“The referee waved me away. He said: ‘I’ve told you you can’t talk to me on the pitch. Get off.”

Challis, who needed a police escort to get him safely past a group of angry Brighton supporters, did not caution Mullery for his protest. And he refused to comment on the incident. But it seems certain Mullery will now face disciplinary action.

He raged: “How can you get beaten like that? There was only one team in it. We were in a different class and if it was a fight it would have been stopped in the second round.

The controversy began in the 73rd minute when Ian Mellor’s header from a corner went past Palace goalkeeper Paul Hammond – but Brighton’s celebrations came to an abrupt halt when referee Challis awarded Palace a free-kick for handball against Peter Ward.

Mullery said: “The ref was the only one out of 14,000 people who saw Ward handle. I’ve got better eyes than him – and I wear glasses.”

But the real drama unfolded 13 minutes from the end when Mr Challis pointed to the penalty spot after Cattlin had been fouled by Barry Silkman.

Brighton captain Brian Horton pushed the penalty out of Hammond’s reach and into the left hand corner of the net. But the referee ordered him to retake it after he had spotted players encroaching illegally inside the area.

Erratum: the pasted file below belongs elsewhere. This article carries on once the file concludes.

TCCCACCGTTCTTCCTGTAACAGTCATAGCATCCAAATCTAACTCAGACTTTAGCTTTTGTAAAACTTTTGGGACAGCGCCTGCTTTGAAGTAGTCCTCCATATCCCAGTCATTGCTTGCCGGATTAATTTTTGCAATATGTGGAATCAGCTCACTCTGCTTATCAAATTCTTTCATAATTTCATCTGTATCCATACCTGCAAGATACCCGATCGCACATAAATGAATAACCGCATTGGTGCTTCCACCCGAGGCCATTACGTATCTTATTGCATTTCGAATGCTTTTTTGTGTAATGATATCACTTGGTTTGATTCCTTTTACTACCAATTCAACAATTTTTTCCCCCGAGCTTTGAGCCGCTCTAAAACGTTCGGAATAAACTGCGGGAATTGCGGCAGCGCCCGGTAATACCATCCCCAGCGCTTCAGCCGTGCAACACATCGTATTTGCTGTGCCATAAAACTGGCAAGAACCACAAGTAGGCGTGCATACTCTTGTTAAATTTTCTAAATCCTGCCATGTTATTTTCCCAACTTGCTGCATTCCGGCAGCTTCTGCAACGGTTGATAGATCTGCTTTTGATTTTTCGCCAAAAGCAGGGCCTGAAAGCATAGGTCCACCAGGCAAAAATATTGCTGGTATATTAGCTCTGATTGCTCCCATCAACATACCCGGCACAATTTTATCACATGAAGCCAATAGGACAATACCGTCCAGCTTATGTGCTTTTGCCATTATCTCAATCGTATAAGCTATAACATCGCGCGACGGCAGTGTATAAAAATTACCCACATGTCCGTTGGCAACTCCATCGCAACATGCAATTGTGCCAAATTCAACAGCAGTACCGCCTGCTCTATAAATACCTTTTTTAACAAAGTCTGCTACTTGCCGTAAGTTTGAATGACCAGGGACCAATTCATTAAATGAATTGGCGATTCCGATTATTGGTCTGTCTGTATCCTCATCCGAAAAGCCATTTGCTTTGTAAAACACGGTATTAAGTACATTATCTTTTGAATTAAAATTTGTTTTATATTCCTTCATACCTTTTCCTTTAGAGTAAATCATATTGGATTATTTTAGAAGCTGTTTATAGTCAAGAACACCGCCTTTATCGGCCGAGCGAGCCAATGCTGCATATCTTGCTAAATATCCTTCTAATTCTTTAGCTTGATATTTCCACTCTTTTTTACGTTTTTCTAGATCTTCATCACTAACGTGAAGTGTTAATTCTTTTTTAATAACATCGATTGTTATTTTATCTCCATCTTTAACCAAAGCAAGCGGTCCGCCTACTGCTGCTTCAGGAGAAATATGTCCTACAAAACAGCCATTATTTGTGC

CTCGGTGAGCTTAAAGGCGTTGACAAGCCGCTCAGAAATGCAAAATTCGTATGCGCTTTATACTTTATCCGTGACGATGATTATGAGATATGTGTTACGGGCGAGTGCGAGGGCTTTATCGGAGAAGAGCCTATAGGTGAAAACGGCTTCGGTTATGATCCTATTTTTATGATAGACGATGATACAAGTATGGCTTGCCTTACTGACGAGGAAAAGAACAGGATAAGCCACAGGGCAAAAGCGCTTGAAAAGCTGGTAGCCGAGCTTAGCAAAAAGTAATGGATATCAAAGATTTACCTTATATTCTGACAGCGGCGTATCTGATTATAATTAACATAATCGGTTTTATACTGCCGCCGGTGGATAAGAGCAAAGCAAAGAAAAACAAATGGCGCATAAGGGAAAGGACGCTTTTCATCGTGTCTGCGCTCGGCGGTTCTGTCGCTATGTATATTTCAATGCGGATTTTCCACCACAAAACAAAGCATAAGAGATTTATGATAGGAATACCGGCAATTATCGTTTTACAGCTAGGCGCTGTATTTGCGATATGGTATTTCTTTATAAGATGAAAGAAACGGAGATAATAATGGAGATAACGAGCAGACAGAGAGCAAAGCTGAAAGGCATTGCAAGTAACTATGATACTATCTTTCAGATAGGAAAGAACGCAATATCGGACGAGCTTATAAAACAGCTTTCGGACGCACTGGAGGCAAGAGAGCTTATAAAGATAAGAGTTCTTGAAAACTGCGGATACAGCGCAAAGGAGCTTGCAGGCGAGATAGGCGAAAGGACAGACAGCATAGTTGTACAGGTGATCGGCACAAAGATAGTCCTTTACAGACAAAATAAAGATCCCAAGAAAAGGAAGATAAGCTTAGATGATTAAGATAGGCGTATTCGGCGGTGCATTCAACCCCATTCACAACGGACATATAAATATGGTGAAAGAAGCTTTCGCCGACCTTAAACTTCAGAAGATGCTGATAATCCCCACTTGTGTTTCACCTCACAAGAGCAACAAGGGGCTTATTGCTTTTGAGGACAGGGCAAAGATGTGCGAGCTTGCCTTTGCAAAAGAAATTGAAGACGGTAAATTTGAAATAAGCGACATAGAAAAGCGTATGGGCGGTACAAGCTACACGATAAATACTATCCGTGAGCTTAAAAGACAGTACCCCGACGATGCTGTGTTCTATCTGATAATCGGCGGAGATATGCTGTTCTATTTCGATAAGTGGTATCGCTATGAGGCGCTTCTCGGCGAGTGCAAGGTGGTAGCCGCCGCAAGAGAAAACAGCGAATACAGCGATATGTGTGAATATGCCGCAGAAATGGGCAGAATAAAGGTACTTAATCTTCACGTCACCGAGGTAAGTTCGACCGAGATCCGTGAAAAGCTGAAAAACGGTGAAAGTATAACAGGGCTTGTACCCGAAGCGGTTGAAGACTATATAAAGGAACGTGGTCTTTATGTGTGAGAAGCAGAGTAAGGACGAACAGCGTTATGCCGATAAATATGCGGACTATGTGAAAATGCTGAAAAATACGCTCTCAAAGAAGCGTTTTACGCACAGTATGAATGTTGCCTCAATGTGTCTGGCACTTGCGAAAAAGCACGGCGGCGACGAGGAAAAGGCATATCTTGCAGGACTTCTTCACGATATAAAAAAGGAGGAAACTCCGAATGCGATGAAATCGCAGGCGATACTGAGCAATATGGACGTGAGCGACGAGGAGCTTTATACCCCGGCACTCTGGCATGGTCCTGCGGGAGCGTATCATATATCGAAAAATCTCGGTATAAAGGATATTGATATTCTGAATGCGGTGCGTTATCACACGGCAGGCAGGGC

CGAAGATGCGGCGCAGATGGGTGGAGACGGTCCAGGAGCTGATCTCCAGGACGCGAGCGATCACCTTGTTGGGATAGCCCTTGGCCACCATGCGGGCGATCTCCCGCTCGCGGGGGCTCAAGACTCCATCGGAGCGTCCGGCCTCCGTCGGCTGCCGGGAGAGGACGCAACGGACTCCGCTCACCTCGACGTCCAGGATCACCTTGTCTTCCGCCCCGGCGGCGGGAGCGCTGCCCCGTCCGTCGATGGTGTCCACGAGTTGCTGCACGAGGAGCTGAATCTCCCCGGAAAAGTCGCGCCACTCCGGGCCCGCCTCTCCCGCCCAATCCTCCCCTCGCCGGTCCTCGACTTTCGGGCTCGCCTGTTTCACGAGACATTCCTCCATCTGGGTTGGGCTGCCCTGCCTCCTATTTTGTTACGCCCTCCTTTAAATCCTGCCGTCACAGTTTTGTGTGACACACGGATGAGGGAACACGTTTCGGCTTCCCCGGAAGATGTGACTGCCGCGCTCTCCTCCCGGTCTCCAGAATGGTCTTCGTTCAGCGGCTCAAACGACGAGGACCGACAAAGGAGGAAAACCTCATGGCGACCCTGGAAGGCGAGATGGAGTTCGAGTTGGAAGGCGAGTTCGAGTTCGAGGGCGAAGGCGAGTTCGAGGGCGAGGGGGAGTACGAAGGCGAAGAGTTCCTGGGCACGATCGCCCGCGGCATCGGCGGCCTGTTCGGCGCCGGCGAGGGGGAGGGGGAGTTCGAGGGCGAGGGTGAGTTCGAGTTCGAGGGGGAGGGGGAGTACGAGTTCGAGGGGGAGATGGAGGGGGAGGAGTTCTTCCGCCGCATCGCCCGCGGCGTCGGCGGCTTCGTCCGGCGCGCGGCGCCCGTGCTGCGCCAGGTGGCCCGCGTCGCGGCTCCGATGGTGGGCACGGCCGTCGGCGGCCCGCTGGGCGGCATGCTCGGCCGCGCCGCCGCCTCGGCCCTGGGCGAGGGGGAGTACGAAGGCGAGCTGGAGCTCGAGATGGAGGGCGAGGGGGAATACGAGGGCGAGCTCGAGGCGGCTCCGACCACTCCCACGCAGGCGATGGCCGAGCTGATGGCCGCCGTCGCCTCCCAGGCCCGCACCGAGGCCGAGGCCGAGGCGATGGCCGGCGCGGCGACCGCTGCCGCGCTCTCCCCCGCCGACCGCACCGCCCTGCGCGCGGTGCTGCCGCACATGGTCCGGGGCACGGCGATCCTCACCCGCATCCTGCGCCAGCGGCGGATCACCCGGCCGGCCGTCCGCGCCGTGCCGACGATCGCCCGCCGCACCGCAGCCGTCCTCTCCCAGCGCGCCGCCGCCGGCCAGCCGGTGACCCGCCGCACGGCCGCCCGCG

The penalty that started the row... the ball's in the net but the ref says 'no goal'

The penalty that started the row… the ball’s in the net but the ref says ‘no goal’

The retaken penalty... this time Hammond blocks Brian Horton's spot-kick

The retaken penalty… this time Hammond blocks Brian Horton’s spot-kick

Horton elected to try for the opposite corner. Hammond guessed that he would and dived to his left to palm the ball to safety.

Brighton’s experienced defender Graham Cross complained: “The referee made Brian take it again because Palace’s Ian Evans had pushed me inside the box as he took the first penalty. It was a disgraceful decision.”

Hammond explained the secret of his successful guess when he said, “I almost reached the first penlty, and I thought he would try to hit the second one the other way. I ‘sussed’ him out, although the second shot was not the best penalty the lad’s taken.”

The one goal which did stand came from Palace’s diminutive midfield player Phil Holder in the 19th minute.